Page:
You can use the above calculations to create a high level design.
Step 3: High Level Design
What are the components involved in this design?
The transaction sales data is written to the database via the application server or the webserver. This is done using the write API. The written data include the data table with the customer ID, product ID, timestamp, product description, number of products purchased, and the price.
We need to leverage the sales data and create a ranking table. The best-seller ranking service will work on the sales data to create the ranking data based on the number of transactions and the products purchased in each transaction.
Whenever the user clicks on the best seller items for a category, the read API is invoked. The data table created from the ranking service is sent back for every read API. The sales ranking table should be refreshed every hour.
Step 4: Design core components
We would store two separate data tables for this feature or service. One for the sales transaction data and the other is the ranking table.
API for read and write:
There are two API needed, one to write and one to read.
Step 5: Detailed Design
In the detailed design, we will talk about scaling the system. We have a couple of options to scale the design
We will add memory caching design to speed up the data read and reduce latency in the design. Data stored in an hour = 1KB*10M = 10 GB/hour. We will cache 20% of the daily requests for faster response time. We will use the least recently used (LRU) scheme for replacing the cache data. The application servers, before hitting backend storage, can quickly check if the cache has the desired URL. Whenever there is a cache miss, our servers would be hitting the database. Then we will update the cache and pass the new entry to all the cache replicas.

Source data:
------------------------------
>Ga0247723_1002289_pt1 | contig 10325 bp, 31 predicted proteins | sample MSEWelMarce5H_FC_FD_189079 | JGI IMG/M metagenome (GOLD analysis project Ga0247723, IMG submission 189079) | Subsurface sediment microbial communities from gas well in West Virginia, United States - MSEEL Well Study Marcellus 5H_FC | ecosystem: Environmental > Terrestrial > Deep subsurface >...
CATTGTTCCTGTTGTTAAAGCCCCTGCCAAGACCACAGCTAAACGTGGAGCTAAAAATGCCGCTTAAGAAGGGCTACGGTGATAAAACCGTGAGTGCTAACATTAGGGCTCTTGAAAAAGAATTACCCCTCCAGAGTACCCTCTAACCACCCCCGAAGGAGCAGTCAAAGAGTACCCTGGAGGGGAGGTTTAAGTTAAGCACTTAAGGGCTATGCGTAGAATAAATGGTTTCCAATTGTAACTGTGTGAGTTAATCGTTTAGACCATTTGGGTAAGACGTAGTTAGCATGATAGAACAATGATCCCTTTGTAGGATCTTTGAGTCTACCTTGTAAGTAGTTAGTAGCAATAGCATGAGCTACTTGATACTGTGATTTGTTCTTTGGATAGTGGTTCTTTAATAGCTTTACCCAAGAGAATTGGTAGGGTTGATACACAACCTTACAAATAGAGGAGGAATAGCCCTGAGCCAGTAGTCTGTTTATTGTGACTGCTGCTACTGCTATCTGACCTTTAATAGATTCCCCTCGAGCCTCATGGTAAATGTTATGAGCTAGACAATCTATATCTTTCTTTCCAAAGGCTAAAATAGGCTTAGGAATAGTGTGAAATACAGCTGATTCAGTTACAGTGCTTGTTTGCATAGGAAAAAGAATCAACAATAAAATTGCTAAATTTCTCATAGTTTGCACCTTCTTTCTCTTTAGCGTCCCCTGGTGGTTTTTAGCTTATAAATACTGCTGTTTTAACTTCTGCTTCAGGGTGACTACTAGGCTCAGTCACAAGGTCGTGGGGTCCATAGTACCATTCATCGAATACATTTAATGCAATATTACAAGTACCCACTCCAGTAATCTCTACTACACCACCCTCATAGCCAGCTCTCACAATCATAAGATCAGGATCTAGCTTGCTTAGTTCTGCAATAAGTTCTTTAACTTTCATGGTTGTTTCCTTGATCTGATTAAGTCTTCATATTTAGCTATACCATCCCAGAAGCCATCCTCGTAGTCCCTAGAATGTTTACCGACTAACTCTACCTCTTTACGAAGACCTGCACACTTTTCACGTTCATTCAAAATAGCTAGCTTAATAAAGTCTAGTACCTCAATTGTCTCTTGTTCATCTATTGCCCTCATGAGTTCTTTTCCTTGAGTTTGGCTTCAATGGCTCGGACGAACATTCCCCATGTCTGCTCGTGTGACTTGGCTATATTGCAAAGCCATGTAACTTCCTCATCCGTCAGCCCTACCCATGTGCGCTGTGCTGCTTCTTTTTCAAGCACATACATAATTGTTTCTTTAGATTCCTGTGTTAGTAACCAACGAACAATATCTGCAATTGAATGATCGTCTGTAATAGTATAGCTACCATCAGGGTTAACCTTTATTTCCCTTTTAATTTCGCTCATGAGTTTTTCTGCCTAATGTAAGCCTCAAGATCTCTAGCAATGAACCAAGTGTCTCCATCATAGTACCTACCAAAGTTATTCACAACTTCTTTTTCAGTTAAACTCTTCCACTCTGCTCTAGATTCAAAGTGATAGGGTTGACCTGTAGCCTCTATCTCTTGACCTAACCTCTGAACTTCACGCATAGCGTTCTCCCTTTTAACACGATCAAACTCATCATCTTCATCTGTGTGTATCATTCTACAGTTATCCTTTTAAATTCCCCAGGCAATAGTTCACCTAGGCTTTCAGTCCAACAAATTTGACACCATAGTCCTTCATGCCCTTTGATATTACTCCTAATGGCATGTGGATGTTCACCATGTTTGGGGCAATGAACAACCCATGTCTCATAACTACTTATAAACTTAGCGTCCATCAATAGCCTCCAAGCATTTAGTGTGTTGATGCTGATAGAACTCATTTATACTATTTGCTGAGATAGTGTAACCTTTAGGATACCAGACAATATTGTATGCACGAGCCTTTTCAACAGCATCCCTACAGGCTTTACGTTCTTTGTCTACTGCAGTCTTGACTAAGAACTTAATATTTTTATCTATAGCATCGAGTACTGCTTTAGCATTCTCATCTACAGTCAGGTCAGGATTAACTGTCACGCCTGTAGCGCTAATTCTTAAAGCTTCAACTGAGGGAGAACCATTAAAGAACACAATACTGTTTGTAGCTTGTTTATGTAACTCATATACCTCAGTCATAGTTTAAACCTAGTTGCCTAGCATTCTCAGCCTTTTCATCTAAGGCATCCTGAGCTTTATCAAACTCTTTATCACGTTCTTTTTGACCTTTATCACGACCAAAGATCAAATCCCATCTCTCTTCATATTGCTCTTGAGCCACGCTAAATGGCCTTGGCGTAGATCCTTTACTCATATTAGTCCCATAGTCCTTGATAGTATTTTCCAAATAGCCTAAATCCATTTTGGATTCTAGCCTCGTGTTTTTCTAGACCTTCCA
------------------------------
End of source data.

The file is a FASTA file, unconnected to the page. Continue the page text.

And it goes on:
We will add a load balancer to the design to improve the responsiveness. Load balancers can be added between the client and the webserver. The load balancers can also be added between the server to the data storage.
As we start scaling to accommodate more sales transactions, more categories, and bestseller lists, we need to plan for storing a large amount of data. We need to store these efficiently and scalability is a big issue. We should follow data sharding.
Sharding at the core is splitting your data up to where it resides in smaller chunks, spread across distinct separate buckets. A bucket could be a table, a Postgres schema, or a different physical database. Then as you need to continue scaling you’re able to move your shards to new physical nodes thus improving performance.
While data sharding, we need a key to use for the data. We can use userID, or product ID to create data sharding.
Step 6: Resolve Bottlenecks
Add redundancy to the design by adding backup servers to the design. We would also have multiple distributed databases, due to data sharding. Hence, we need servers that would aggregate the data back from different shards. These aggregator servers will be connected to the application servers. We need to add load balancers to the design for traffic distribution.
We will add content distribution network (CDN) to the design for scaling purposes. A content delivery network (CDN) refers to a geographically distributed group of servers that work together to provide fast delivery of Internet content.
Step 7: Summary
Finally, summarize the detailed design to the interviewer by going through the flow and confirming that the design meets the initial assumptions and constraints. Acknowledge that the next steps would be to work on excluded scope such as the custom URL option.
Hopefully, this example helps you understand solving system design questions. If you would like me to attempt other questions, then please leave a comment or reach out at [email protected]